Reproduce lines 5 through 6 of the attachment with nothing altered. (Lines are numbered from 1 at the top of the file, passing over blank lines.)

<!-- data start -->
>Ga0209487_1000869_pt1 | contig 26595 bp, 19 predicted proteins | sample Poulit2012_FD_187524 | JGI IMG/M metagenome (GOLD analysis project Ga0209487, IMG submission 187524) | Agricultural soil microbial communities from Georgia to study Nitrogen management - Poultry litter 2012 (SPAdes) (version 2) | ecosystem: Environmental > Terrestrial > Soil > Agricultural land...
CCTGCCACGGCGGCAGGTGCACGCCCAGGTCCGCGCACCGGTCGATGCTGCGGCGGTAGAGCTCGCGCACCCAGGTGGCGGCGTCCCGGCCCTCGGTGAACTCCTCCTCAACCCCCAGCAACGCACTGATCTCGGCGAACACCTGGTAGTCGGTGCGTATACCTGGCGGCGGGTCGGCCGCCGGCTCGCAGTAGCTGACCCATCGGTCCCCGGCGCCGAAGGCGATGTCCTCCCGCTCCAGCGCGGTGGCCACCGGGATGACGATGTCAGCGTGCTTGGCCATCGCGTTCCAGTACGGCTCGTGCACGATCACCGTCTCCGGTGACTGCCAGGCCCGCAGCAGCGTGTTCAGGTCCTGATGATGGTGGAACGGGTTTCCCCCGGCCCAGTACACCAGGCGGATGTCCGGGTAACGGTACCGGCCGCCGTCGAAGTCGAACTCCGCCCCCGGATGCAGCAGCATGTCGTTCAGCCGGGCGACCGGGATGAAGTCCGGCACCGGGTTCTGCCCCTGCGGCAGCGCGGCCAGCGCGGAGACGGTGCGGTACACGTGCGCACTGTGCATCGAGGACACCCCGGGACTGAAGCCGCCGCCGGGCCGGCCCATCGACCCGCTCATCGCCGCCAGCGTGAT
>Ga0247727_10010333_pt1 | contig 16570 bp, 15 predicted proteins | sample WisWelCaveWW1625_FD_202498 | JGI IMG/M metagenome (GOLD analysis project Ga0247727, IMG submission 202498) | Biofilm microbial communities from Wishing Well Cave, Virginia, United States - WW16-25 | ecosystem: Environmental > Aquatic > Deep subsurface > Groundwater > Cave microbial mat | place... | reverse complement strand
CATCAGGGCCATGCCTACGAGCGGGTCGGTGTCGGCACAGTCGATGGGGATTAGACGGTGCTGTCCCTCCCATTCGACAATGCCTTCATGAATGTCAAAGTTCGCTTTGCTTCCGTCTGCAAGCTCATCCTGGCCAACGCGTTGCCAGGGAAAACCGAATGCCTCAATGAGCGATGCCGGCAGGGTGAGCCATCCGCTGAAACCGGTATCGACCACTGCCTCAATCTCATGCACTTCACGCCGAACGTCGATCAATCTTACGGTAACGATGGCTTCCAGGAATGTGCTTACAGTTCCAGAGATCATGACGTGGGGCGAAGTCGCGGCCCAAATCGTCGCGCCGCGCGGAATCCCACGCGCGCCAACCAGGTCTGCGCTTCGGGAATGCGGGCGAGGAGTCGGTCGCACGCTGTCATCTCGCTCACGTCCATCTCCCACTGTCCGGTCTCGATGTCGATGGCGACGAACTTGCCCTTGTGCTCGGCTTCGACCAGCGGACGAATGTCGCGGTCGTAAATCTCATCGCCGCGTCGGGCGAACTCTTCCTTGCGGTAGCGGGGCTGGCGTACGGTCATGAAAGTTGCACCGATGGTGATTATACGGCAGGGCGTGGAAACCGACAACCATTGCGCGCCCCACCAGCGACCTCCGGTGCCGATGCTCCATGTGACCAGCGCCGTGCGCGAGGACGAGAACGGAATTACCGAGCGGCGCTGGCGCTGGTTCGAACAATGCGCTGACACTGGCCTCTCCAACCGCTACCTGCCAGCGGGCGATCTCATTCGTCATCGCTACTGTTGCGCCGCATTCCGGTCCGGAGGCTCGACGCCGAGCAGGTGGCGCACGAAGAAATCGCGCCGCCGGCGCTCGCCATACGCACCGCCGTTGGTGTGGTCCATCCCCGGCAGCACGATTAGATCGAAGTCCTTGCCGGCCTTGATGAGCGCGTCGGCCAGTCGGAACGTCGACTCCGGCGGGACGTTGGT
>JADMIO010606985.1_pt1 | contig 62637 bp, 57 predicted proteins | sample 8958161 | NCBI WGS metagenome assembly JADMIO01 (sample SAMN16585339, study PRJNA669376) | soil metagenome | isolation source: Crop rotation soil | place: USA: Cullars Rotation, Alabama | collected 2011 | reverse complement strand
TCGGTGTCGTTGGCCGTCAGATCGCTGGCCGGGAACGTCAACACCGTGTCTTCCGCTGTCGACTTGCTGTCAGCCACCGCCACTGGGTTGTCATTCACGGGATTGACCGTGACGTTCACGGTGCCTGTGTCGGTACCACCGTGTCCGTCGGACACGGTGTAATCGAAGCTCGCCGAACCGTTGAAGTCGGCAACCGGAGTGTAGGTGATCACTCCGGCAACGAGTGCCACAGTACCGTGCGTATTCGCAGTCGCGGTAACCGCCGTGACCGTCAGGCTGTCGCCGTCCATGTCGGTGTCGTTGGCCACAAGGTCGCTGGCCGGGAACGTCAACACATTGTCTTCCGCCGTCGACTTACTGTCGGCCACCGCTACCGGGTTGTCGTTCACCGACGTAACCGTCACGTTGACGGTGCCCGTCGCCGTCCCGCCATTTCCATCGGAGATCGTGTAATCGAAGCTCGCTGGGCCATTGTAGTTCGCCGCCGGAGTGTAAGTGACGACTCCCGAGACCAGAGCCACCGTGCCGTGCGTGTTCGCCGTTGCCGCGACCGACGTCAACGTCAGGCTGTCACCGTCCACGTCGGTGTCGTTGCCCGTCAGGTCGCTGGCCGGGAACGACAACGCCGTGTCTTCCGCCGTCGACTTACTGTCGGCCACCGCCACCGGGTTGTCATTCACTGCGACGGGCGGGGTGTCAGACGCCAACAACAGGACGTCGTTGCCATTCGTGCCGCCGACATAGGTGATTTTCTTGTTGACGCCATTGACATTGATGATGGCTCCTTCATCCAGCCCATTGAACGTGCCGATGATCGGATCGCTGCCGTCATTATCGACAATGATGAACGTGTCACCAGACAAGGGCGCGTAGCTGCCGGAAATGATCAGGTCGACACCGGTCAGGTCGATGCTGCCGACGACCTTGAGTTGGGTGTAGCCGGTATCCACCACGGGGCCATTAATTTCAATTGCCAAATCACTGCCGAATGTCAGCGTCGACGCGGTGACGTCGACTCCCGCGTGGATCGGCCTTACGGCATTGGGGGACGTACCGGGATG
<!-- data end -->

>JADMIO010606985.1_pt1 | contig 62637 bp, 57 predicted proteins | sample 8958161 | NCBI WGS metagenome assembly JADMIO01 (sample SAMN16585339, study PRJNA669376) | soil metagenome | isolation source: Crop rotation soil | place: USA: Cullars Rotation, Alabama | collected 2011 | reverse complement strand
TCGGTGTCGTTGGCCGTCAGATCGCTGGCCGGGAACGTCAACACCGTGTCTTCCGCTGTCGACTTGCTGTCAGCCACCGCCACTGGGTTGTCATTCACGGGATTGACCGTGACGTTCACGGTGCCTGTGTCGGTACCACCGTGTCCGTCGGACACGGTGTAATCGAAGCTCGCCGAACCGTTGAAGTCGGCAACCGGAGTGTAGGTGATCACTCCGGCAACGAGTGCCACAGTACCGTGCGTATTCGCAGTCGCGGTAACCGCCGTGACCGTCAGGCTGTCGCCGTCCATGTCGGTGTCGTTGGCCACAAGGTCGCTGGCCGGGAACGTCAACACATTGTCTTCCGCCGTCGACTTACTGTCGGCCACCGCTACCGGGTTGTCGTTCACCGACGTAACCGTCACGTTGACGGTGCCCGTCGCCGTCCCGCCATTTCCATCGGAGATCGTGTAATCGAAGCTCGCTGGGCCATTGTAGTTCGCCGCCGGAGTGTAAGTGACGACTCCCGAGACCAGAGCCACCGTGCCGTGCGTGTTCGCCGTTGCCGCGACCGACGTCAACGTCAGGCTGTCACCGTCCACGTCGGTGTCGTTGCCCGTCAGGTCGCTGGCCGGGAACGACAACGCCGTGTCTTCCGCCGTCGACTTACTGTCGGCCACCGCCACCGGGTTGTCATTCACTGCGACGGGCGGGGTGTCAGACGCCAACAACAGGACGTCGTTGCCATTCGTGCCGCCGACATAGGTGATTTTCTTGTTGACGCCATTGACATTGATGATGGCTCCTTCATCCAGCCCATTGAACGTGCCGATGATCGGATCGCTGCCGTCATTATCGACAATGATGAACGTGTCACCAGACAAGGGCGCGTAGCTGCCGGAAATGATCAGGTCGACACCGGTCAGGTCGATGCTGCCGACGACCTTGAGTTGGGTGTAGCCGGTATCCACCACGGGGCCATTAATTTCAATTGCCAAATCACTGCCGAATGTCAGCGTCGACGCGGTGACGTCGACTCCCGCGTGGATCGGCCTTACGGCATTGGGGGACGTACCGGGATG